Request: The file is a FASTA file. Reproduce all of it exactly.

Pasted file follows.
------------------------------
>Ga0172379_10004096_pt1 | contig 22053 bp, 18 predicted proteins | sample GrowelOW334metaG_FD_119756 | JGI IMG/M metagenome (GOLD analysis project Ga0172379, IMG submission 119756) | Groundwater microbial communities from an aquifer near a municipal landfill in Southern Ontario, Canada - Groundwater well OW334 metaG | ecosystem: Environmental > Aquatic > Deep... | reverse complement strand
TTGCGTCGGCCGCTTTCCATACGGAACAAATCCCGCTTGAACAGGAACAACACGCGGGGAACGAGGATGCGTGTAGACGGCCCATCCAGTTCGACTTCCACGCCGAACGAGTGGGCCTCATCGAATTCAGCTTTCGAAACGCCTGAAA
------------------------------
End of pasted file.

>Ga0172379_10004096_pt1 | contig 22053 bp, 18 predicted proteins | sample GrowelOW334metaG_FD_119756 | JGI IMG/M metagenome (GOLD analysis project Ga0172379, IMG submission 119756) | Groundwater microbial communities from an aquifer near a municipal landfill in Southern Ontario, Canada - Groundwater well OW334 metaG | ecosystem: Environmental > Aquatic > Deep... | reverse complement strand
TTGCGTCGGCCGCTTTCCATACGGAACAAATCCCGCTTGAACAGGAACAACACGCGGGGAACGAGGATGCGTGTAGACGGCCCATCCAGTTCGACTTCCACGCCGAACGAGTGGGCCTCATCGAATTCAGCTTTCGAAACGCCTGAAA